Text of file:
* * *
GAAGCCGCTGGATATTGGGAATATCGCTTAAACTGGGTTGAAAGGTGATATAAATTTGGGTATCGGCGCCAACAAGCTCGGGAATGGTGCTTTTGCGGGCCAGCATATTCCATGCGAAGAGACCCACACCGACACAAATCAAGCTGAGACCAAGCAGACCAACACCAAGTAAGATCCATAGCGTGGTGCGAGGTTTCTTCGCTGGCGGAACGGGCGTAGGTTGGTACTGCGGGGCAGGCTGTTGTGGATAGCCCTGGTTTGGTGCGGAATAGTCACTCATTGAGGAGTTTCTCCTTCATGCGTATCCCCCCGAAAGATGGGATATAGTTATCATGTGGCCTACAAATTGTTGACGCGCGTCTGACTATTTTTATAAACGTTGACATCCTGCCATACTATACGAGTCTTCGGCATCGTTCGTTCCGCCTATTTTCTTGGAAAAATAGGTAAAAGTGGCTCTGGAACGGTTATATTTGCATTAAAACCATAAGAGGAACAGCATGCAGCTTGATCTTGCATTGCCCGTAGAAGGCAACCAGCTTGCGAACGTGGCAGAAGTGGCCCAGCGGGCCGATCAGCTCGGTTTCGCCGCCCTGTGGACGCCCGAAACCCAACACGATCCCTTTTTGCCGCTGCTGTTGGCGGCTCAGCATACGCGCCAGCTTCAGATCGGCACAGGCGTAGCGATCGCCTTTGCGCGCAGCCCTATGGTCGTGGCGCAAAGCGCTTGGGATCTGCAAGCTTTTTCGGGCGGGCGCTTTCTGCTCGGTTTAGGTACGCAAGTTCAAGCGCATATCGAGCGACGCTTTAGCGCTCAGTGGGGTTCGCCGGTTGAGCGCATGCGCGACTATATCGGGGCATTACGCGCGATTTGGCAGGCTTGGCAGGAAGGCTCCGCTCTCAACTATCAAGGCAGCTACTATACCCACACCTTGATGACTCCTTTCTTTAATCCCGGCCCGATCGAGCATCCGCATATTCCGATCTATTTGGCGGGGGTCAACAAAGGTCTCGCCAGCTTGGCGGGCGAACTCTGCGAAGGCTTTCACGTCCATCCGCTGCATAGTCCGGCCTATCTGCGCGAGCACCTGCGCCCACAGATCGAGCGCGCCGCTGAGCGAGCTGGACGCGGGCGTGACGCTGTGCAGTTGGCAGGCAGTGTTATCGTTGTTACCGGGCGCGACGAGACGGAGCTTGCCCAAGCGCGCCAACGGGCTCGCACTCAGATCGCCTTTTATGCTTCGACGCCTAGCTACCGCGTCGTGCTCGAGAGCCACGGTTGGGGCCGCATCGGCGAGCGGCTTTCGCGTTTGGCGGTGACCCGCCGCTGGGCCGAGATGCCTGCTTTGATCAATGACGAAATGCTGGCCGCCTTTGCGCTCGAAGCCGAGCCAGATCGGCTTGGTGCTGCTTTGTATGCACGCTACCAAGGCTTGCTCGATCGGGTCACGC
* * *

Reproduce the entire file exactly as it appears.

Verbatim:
GAAGCCGCTGGATATTGGGAATATCGCTTAAACTGGGTTGAAAGGTGATATAAATTTGGGTATCGGCGCCAACAAGCTCGGGAATGGTGCTTTTGCGGGCCAGCATATTCCATGCGAAGAGACCCACACCGACACAAATCAAGCTGAGACCAAGCAGACCAACACCAAGTAAGATCCATAGCGTGGTGCGAGGTTTCTTCGCTGGCGGAACGGGCGTAGGTTGGTACTGCGGGGCAGGCTGTTGTGGATAGCCCTGGTTTGGTGCGGAATAGTCACTCATTGAGGAGTTTCTCCTTCATGCGTATCCCCCCGAAAGATGGGATATAGTTATCATGTGGCCTACAAATTGTTGACGCGCGTCTGACTATTTTTATAAACGTTGACATCCTGCCATACTATACGAGTCTTCGGCATCGTTCGTTCCGCCTATTTTCTTGGAAAAATAGGTAAAAGTGGCTCTGGAACGGTTATATTTGCATTAAAACCATAAGAGGAACAGCATGCAGCTTGATCTTGCATTGCCCGTAGAAGGCAACCAGCTTGCGAACGTGGCAGAAGTGGCCCAGCGGGCCGATCAGCTCGGTTTCGCCGCCCTGTGGACGCCCGAAACCCAACACGATCCCTTTTTGCCGCTGCTGTTGGCGGCTCAGCATACGCGCCAGCTTCAGATCGGCACAGGCGTAGCGATCGCCTTTGCGCGCAGCCCTATGGTCGTGGCGCAAAGCGCTTGGGATCTGCAAGCTTTTTCGGGCGGGCGCTTTCTGCTCGGTTTAGGTACGCAAGTTCAAGCGCATATCGAGCGACGCTTTAGCGCTCAGTGGGGTTCGCCGGTTGAGCGCATGCGCGACTATATCGGGGCATTACGCGCGATTTGGCAGGCTTGGCAGGAAGGCTCCGCTCTCAACTATCAAGGCAGCTACTATACCCACACCTTGATGACTCCTTTCTTTAATCCCGGCCCGATCGAGCATCCGCATATTCCGATCTATTTGGCGGGGGTCAACAAAGGTCTCGCCAGCTTGGCGGGCGAACTCTGCGAAGGCTTTCACGTCCATCCGCTGCATAGTCCGGCCTATCTGCGCGAGCACCTGCGCCCACAGATCGAGCGCGCCGCTGAGCGAGCTGGACGCGGGCGTGACGCTGTGCAGTTGGCAGGCAGTGTTATCGTTGTTACCGGGCGCGACGAGACGGAGCTTGCCCAAGCGCGCCAACGGGCTCGCACTCAGATCGCCTTTTATGCTTCGACGCCTAGCTACCGCGTCGTGCTCGAGAGCCACGGTTGGGGCCGCATCGGCGAGCGGCTTTCGCGTTTGGCGGTGACCCGCCGCTGGGCCGAGATGCCTGCTTTGATCAATGACGAAATGCTGGCCGCCTTTGCGCTCGAAGCCGAGCCAGATCGGCTTGGTGCTGCTTTGTATGCACGCTACCAAGGCTTGCTCGATCGGGTCACGC